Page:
^ People make it sound like there's a "spec TC" and they're all the same in this thread like it's an on-off switch and no difference between teams in how the TC program is developed and integrated.
There's been much talk of late related to Hamilton's preference for setting the car up with more oversteer compared to other drivers and this suits the balance for these Bridgestones.
It would seem to me that TC programming for a driver that prefers oversteer to one who prefers understeer would be different as you integrate the front grip level into the overall package (since TC would affect rear grip RELATIVE to front ....and this year, it seems getting the front tyres right is the key).
One of the reasons that the McLaren/Ferrari supposedly has better 1 lap qualifying pace versus race pace is it's ability to run more front grip and how an oversteer setup would further enhance that. In terms of TC, your delivery of TC on an oversteering car could work against that setup package if you're too aggressive on it's delivery
1] The spot that I want to point to is that the techno reversionists that are so prevalent on here, seem to have this black box view of TC and that it's not a symbiotic tool rather than a crutch for lack of skill.
Also, the view on here seems to totally ignore integration and discounts driving style with TC.
Same people here wanting to go backwards in technology don't even consider the role of the steering wheel adjustments on the differential and brake bias adjustment , as well; if they are even aware of it - if they are, they don't acknowledge it.
Removing it will slow the cars for sure but a drop off in 1 car when TC being removed is NOT solely attributable to driving skill...my point was: there's some TC that is better than others.
The amount of performance drop off can also be due to how good the TC program was between teams and the balance of the car... Not all programs are the same in quality.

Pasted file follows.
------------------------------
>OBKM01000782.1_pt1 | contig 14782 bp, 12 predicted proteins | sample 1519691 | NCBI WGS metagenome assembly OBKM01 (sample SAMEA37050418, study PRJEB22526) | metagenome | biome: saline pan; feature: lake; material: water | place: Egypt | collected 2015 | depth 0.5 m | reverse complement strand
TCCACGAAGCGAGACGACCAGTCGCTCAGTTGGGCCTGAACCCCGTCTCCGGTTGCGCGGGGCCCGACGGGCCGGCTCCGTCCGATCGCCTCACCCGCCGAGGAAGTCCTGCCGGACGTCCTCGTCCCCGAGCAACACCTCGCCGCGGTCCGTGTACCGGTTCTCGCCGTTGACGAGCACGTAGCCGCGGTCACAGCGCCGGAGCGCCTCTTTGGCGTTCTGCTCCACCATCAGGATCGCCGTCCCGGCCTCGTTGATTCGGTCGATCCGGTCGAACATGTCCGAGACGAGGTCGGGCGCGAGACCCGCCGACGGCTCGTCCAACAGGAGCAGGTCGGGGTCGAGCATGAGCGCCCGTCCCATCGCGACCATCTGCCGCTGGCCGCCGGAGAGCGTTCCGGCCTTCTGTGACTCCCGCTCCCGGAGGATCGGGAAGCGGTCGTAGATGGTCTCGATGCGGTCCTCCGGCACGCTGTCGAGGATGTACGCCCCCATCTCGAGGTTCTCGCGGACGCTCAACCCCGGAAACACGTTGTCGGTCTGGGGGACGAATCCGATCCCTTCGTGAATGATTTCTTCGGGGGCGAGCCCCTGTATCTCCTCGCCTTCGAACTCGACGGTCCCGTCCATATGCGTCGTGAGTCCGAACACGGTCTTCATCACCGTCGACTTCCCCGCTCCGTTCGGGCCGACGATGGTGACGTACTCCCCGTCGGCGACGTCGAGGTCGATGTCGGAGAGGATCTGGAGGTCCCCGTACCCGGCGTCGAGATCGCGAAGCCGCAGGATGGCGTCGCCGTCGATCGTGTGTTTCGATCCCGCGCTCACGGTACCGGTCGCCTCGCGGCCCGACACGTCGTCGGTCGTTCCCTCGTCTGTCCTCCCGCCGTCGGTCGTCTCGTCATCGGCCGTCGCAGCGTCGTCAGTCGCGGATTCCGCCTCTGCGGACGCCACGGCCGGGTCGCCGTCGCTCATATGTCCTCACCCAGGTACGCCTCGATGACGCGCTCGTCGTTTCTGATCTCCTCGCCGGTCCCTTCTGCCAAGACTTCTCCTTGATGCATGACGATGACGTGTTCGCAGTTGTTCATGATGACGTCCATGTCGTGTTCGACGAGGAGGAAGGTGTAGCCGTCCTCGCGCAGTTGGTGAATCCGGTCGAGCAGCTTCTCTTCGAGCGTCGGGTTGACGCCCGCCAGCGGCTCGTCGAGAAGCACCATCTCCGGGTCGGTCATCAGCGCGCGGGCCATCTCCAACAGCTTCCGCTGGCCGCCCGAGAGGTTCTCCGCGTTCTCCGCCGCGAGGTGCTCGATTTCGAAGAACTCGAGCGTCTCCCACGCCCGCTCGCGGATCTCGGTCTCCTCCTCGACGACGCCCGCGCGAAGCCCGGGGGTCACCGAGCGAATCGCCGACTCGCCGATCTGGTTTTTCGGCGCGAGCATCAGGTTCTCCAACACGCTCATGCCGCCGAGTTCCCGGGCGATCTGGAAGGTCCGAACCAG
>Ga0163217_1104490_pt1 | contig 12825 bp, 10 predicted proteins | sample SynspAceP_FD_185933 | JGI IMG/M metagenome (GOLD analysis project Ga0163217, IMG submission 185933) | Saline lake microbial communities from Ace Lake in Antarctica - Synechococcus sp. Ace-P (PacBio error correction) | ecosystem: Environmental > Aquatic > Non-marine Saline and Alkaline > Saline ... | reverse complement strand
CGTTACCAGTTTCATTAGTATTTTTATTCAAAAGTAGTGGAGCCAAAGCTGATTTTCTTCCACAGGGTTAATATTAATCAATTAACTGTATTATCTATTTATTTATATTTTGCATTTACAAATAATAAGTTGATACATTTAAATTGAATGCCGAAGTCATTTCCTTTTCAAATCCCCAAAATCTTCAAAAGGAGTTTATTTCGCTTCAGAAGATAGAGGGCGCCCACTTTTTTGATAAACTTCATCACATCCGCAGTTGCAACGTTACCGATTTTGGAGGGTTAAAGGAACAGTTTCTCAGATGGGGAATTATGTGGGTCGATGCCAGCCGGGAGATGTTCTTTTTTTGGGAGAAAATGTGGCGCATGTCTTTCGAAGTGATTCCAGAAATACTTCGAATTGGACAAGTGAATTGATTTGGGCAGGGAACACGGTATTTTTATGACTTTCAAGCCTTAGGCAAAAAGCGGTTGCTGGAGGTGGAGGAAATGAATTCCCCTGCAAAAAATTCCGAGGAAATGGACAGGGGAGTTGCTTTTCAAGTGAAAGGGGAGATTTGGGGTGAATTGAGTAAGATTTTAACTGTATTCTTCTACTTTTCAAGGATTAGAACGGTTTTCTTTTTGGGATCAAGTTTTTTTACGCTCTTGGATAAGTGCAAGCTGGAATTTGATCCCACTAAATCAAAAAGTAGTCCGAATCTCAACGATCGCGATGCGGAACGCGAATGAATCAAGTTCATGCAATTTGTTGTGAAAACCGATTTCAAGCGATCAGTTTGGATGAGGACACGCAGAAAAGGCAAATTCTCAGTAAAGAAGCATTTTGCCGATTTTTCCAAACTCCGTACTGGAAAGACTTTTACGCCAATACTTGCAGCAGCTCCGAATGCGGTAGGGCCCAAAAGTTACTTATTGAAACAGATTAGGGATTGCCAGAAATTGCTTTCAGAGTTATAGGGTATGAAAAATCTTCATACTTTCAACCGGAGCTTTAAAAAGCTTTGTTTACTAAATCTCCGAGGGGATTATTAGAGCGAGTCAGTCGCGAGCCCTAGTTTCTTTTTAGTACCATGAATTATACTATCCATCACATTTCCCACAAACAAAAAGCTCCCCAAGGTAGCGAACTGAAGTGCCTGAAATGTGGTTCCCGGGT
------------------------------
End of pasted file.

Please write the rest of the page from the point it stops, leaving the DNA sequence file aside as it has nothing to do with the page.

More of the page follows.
how much TC was masking poor design balance (totally UNRELATED to driver input).
So what's with Montoya (or Villeneuve) ?!
He was an unadapted slacker; didn't worked with the team to the adapt the TC to his style, nor did he worked on his style to adapt to the TC.2] Another misconception, TC reduces tire wear.
There are several forms of TC (throttle pedal as an engine torque demand, throttle pedal as a rear wheel torque demand, throttle pedal as a speed demand, throttle pedal as a slip ratio command and others).
The throttle pedal as a slip ratio command:
- controlling rear wheel slip ratio provides the driver with the means of either demanding the maximum acceleration the car can deliver (full pedal deflection), either limited by the traction available or the power available, or a means of steering the car under power by varying the slip ratio, and thus the location on the friction ellipse of the tyres at which they are operating. The slip ratio will be set as required by the driver's pedal, irrespective of engine characteristics, speed, or rear axle load (aerodynamic, load transfer or bump induced). He can still try and negotiate a corner too fast, and lose control, but under all conditions in which power is required, he will be operating at the maximum and still be able to steer the car on the "throttle", though now he has virtually no control over the engine throttles. Because he will nearly always be at the maximum slip ratio, tyre wear will become greater.
This could be the reason, or a contributing factor, as to why Hamilton's tire blew up in Turkey.
3] Misconception 3, TC can be policed, truly baned.
3.1] The standard ECU CAN BE hacked (and it will be).
3.2] There are other ways to put back TC besides ECU (this coming from people who write TC and actually have racing experience).
3.1] The (big) teams will have one form or another of TC (rest assured as they are working hard on it right now).
Thanks for your views
Techno reversionists want to see more control left with the driver, plain and simple. All the points above are correct, (except of course the JV slag, which it totally off base with respect to him as a driver)but the fundemental difference is that there is a team of engineers between the driver I/O. The point that you made that I bolded is the very essence of our arguement. Drive by wire doesn't do it for me, and that is why F1 is loosing its appeal to me, and I suspect many others, otherwise why would F1 be moving in the direction that they are.
I respect you opinion, but totally disagree with it. Driving is about passion and drivers. There ia a planned MARS mission. Let the engineers do their magic on that project, and leave car racing to drivers feeling the road and using the footfeed around corners.
Brake Bias, give us a break will you.
Edited by YHR, 31 August 2007 - 01:41 PM.